Nigel Sadler, A Museum consultant, with previous experience in Turks and Caicos Islands says Cayman needs better legislation to help save its cultural material and historic artifacts.
“Right now on land there is a lot of development going on and it is not clear what is being lost on some of these development sites.”
Sadler believes we could be losing a lot of potentially significant information about Cayman’s past. “In most cases, the archaeologists or museum are not asking for these sites to be preserved forever, on land definitely, they are asking for permission to investigate, uncover the story, record the information before the archaeology is destroyed without any scientific study.”
The consultant’s task is to look at the historical resources both on land and in the sea and make recommendations. He is also looking at the existing provisions for the archaeological programme in Cayman, which can be summed up as just about nil. It doesn’t exist.
According to Sadler, everyone in the Caribbean is selling just about the same tourism product: sea, sand and sun. What sets the Islands apart from one another is their individual culture and history.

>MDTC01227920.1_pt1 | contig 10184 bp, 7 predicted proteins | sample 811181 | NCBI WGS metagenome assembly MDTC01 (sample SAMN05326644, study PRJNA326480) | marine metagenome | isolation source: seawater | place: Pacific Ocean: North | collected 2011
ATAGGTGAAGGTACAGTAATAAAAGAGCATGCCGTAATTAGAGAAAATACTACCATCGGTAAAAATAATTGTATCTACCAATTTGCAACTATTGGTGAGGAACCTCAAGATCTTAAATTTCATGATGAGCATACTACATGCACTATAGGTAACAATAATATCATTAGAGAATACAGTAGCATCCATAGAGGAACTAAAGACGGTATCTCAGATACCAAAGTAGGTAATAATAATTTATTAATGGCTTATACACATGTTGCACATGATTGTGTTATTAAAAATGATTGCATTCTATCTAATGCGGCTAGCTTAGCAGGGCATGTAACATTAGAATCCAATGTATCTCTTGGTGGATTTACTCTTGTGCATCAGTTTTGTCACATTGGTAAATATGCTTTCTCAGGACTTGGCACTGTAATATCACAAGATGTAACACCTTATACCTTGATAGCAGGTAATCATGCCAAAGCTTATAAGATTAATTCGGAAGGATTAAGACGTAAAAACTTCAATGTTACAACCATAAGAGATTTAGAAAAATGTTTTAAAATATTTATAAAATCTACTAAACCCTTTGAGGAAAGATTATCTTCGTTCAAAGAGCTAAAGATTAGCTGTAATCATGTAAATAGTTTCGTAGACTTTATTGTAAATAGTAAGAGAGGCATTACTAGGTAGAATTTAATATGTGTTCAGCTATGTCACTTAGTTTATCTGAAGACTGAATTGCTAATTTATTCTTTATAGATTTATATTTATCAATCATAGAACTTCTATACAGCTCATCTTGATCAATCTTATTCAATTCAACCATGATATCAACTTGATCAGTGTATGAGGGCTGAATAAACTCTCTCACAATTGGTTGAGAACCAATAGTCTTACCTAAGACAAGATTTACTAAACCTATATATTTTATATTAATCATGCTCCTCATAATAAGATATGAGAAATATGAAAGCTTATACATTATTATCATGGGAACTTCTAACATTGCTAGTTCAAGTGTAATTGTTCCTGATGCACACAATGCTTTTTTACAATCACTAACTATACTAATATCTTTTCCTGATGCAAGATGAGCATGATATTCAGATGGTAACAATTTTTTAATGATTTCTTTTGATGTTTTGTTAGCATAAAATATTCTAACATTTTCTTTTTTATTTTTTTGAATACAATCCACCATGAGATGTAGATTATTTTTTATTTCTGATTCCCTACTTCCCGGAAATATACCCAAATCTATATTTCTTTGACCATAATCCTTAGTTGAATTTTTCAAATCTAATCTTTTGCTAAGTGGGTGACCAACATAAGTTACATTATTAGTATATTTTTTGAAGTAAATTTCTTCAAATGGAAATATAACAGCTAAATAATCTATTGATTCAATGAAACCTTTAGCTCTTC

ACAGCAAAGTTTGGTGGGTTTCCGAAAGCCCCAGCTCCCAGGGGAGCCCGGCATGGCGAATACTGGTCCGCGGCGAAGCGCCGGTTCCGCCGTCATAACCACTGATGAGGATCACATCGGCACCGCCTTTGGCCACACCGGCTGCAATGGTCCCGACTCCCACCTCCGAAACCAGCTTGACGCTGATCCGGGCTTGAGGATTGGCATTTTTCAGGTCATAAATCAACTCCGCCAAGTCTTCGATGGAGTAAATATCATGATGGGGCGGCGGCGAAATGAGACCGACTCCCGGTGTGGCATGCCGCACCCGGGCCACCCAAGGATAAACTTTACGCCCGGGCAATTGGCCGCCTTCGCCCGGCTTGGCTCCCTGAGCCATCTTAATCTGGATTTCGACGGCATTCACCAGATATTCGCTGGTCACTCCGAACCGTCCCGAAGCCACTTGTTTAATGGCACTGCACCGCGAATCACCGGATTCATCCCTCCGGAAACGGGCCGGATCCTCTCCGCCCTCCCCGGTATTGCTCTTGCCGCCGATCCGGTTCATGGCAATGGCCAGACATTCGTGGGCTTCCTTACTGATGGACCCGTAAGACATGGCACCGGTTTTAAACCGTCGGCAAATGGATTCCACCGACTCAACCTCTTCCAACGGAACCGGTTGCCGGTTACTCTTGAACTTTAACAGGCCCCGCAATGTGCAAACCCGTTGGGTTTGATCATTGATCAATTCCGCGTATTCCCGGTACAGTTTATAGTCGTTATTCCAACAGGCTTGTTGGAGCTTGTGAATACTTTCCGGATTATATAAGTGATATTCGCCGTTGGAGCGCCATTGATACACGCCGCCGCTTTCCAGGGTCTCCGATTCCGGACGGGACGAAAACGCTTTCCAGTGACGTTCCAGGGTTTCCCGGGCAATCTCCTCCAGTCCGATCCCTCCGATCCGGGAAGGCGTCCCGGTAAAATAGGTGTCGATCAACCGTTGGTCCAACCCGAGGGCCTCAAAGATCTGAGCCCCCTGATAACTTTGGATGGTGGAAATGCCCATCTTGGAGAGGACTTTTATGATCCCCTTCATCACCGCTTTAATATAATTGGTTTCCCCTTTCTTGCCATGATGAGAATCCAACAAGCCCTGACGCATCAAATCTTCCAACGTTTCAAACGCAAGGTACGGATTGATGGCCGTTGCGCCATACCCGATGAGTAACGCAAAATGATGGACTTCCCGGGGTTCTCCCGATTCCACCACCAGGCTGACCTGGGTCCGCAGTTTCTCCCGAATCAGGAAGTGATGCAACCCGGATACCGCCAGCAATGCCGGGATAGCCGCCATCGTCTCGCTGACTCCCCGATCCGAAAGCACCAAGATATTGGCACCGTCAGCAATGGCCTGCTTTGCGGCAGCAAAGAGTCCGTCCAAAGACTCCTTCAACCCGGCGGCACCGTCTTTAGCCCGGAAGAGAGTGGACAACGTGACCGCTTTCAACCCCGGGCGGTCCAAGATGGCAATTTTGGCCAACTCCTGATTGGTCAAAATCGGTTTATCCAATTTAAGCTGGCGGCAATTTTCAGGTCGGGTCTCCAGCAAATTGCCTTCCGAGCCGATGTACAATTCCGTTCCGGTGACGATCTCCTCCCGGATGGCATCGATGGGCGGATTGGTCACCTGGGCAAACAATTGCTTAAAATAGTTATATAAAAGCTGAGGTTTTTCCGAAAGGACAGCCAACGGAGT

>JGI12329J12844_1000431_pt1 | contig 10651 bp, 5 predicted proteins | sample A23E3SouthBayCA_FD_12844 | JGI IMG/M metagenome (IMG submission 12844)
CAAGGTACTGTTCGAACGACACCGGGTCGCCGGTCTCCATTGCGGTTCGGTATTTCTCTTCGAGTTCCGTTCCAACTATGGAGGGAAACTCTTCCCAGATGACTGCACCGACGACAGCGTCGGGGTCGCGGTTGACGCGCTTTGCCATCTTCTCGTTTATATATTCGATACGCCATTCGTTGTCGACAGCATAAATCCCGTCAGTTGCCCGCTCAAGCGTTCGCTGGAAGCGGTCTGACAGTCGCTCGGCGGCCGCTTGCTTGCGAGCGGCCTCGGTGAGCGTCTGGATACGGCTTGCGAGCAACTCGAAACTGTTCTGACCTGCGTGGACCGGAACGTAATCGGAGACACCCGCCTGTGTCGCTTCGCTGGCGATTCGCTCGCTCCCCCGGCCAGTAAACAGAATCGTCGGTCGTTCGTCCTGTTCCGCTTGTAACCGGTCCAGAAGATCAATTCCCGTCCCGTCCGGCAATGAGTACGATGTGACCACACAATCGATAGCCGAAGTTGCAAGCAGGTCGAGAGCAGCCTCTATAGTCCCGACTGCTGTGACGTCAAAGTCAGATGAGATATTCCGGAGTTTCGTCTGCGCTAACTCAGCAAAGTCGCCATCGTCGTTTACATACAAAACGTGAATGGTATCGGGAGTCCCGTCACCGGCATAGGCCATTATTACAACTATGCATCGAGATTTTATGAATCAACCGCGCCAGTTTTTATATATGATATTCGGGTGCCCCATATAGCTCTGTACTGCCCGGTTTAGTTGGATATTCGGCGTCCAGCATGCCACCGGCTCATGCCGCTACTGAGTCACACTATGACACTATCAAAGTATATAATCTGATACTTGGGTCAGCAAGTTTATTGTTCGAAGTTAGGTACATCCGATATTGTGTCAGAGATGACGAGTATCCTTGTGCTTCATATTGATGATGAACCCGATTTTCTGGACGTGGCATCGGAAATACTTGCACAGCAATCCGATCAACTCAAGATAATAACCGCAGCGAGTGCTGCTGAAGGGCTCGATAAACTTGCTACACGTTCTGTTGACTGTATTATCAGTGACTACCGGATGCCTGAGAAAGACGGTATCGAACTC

“For example in the Cayman Islands there is a wealth of heritage here both in the physical structures, but also in the intangibles, the oral history, the places of memory and primarily it is to look at how these resources can be made available to Caymanians first and foremost, to get them involved in recording their history, being presented with their history and then if there is a product there to market it for tourists as well.”
Sadler believes there are a number of historical sites in Cayman that are suitable for archaeological work and he believes the excavations would expand our knowledge of Cayman’s unique history.